According to a Chinese proverb, “When sleeping women wake, mountains move,” and it’s true. Today’s women can do anything. They know how to raise children, have successful careers, have a relationship with their spouses, make dinner in two minutes, clean the house while thinking of their next great business idea, and still have time to go to the beach.
Women can do a lot on their own. They are powerful and passionate, and they know how to use the power within them to achieve, accomplish, and succeed. But, women, when it comes to quitting an addiction, that one is hard to do on your own.
Let’s say you got into the habit of having a glass of wine each night after work. One glass turned into two and then three until some mornings became hard to wake up and go to work. Perhaps you think to yourself that well, you started this easily and slowly, you can end this easily and slowly. Many women believe that once they make the decision to stop drinking or using drugs, they will. They believe at the outset that they can stop without getting women’s sober living treatment and that their determination will alone will work.
However, ending an addiction isn’t easy. Sure, there are many men and women who simply make the decision to stop, and they do. Yet, in the majority of cases, addiction requires sober living treatment. For instance, an addiction has a strong biological component where triggers and cravings for the drug occur almost without notice. Even if a woman has made the decision to end their drinking or drug use, it’s easy for a small stimuli to trigger an intense craving. Stress from work, relationship concerns with their husband, family issues, environmental cues, running into old drinking or drugging friends can create an strong desire to use.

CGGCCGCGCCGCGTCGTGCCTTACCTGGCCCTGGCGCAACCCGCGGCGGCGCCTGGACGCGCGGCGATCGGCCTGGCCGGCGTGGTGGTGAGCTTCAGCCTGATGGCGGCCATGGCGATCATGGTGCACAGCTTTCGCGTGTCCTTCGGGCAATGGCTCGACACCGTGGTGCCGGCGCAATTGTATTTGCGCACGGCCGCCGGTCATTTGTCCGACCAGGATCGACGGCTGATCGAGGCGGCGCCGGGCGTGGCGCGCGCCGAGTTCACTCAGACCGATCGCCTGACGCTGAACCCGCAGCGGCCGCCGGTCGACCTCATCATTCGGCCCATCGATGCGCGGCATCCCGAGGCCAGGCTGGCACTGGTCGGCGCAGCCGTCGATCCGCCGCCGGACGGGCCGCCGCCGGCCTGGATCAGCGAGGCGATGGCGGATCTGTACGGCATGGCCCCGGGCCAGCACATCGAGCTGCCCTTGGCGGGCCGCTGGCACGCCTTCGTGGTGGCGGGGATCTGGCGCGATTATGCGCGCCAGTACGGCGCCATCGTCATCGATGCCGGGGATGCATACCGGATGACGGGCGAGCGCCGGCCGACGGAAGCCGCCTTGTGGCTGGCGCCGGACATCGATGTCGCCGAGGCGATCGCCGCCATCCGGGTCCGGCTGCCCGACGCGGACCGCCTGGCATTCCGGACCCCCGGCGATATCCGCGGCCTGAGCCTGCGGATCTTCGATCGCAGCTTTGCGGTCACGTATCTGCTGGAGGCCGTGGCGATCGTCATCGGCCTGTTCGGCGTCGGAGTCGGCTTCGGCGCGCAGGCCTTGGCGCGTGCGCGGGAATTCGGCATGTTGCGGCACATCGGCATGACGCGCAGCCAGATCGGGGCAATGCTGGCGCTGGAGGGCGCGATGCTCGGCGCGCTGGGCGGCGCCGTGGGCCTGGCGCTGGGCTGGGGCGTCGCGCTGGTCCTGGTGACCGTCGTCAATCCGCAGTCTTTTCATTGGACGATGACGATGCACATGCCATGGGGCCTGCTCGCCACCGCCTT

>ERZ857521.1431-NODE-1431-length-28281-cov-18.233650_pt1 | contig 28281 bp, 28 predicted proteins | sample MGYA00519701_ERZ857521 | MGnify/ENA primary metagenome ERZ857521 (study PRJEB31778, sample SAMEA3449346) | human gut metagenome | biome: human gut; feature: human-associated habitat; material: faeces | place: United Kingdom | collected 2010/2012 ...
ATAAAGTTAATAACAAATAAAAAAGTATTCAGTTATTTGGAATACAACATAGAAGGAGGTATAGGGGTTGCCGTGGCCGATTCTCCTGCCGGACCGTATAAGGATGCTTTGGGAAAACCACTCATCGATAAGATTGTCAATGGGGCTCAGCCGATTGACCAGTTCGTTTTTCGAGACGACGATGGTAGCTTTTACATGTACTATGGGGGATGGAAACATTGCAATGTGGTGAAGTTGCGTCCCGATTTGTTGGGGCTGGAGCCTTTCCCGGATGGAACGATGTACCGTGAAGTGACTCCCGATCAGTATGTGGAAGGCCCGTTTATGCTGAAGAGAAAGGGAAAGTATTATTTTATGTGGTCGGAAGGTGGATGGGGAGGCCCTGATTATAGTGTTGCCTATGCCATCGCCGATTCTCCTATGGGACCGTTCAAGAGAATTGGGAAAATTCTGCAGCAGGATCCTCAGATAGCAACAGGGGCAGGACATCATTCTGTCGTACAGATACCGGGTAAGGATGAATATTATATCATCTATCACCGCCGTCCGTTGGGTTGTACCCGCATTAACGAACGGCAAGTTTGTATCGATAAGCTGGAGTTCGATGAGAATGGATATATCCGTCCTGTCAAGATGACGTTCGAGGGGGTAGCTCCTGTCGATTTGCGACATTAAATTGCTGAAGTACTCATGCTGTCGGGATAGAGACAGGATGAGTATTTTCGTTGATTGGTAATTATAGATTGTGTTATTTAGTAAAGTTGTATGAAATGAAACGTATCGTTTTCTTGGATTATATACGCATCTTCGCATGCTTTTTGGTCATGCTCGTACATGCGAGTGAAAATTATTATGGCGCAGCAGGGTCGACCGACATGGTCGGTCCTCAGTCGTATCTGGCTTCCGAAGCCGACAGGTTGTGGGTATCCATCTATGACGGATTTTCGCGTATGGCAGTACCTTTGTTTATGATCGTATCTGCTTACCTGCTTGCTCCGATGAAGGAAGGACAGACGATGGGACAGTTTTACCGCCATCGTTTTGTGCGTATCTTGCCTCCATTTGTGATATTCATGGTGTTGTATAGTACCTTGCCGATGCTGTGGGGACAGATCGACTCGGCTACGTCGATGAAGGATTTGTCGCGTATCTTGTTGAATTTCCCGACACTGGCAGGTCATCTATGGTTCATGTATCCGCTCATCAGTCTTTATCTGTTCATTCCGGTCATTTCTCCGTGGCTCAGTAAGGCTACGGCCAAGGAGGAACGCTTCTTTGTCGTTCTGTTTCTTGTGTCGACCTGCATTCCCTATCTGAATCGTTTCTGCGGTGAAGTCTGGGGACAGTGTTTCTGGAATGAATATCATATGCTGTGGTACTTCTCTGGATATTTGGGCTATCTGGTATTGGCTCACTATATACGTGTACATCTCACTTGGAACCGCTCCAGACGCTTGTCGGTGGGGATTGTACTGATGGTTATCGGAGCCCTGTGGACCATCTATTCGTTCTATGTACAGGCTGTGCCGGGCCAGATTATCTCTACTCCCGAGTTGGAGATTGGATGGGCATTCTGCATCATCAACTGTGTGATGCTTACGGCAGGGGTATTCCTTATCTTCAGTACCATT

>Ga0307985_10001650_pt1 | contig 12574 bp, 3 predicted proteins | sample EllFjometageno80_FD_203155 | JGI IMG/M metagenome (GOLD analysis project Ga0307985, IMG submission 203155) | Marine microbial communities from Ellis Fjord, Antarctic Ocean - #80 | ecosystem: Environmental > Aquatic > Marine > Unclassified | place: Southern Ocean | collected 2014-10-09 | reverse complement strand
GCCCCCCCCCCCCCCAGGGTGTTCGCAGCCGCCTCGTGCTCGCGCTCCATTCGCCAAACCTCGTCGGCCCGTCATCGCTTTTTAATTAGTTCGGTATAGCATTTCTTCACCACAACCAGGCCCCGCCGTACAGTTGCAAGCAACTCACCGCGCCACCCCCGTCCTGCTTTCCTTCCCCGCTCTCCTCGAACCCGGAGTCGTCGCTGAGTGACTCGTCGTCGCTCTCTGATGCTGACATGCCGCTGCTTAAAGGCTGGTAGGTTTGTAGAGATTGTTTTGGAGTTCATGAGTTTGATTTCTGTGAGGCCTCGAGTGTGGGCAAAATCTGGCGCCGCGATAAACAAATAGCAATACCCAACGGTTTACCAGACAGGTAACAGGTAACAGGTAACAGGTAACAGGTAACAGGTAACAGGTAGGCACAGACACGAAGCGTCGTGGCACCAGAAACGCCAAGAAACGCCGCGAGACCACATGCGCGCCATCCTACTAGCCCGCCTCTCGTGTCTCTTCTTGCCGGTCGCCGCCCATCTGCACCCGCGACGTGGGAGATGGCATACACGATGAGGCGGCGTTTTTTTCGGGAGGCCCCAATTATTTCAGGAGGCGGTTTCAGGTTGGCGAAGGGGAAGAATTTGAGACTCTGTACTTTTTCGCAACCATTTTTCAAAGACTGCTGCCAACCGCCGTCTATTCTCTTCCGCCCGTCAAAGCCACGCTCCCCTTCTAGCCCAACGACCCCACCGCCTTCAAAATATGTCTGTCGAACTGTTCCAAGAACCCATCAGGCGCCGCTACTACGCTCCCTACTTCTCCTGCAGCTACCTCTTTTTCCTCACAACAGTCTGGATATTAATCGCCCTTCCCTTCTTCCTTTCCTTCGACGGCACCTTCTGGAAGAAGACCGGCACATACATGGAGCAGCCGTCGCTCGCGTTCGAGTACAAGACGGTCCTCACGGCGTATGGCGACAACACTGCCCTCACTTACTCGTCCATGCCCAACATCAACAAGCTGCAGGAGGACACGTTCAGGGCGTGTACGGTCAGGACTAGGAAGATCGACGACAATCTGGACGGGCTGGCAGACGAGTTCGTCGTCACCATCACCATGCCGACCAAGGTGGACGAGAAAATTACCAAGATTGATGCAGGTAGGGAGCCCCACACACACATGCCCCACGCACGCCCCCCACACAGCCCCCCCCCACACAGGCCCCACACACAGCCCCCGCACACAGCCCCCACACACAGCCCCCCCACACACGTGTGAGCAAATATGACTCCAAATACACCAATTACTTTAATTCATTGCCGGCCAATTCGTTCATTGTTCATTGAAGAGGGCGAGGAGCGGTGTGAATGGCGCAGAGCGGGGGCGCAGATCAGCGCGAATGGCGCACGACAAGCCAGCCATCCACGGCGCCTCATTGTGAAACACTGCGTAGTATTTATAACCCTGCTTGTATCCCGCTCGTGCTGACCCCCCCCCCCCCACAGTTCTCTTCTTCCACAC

Of course, having these kinds of experiences outside of women’s sober living treatment can lead to chronic relapse and continued substance abuse. It’s true that there are many factors that play a role in whether addiction ends with or without treatment, such as the length of substance use, drug of choice, severity of the addiction, physical health, and any presence of mental illness. And for that reason, each case is different.
However, addiction not only has a strong biological component, but also a fierce psychological component. A trigger that leads to additional drug use or drinking only strengthens the addiction and weakens the ability to stop. And that’s the definition and the main challenge with addiction – behaving compulsively. Once the cycle of addiction activates the internal reward system, a rush in the brain, that behavior can become the sole focus of one’s life to the exclusion and detriment of other life-activities. When using takes over, when that’s all a women thinks about, there’s a problem, and this time, it’s a problem that she just can’t fix on her own.
And if you’re one of these women – the type who can accomplish anything, fix everything, and tend to the needs of the family while balancing all the various aspects of life, then it might be difficult for you to admit that there’s a problem. Sadly, research shows that the stigma of substance abuse is a problem for women struggling with addiction. The stigma and the associated shame keep them from seeking treatment. In fact, women face a number of challenges that get in the way to accessing treatment.They may fear losing custody of their children. They may feel that they can’t leave their families, or that they have too many responsibilities at work that they can’t step away from.
Fortunately, if you are one of those women who can move mountains, then likely you’re employed. Studies also show that women who are employed and have recovery oriented support systems, similar to the environment found in women’s sober living homes, will have fewer relapses and will be more likely to maintain their sobriety. Plus – and this might go without saying – once a woman makes a decision to enter a women’s sober living treatment center, she’s just as likely as men to achieve their treatment goals.
Although you can’t do this one on your own, once you make the decision to join a women’s sober living community, you can move mountains again.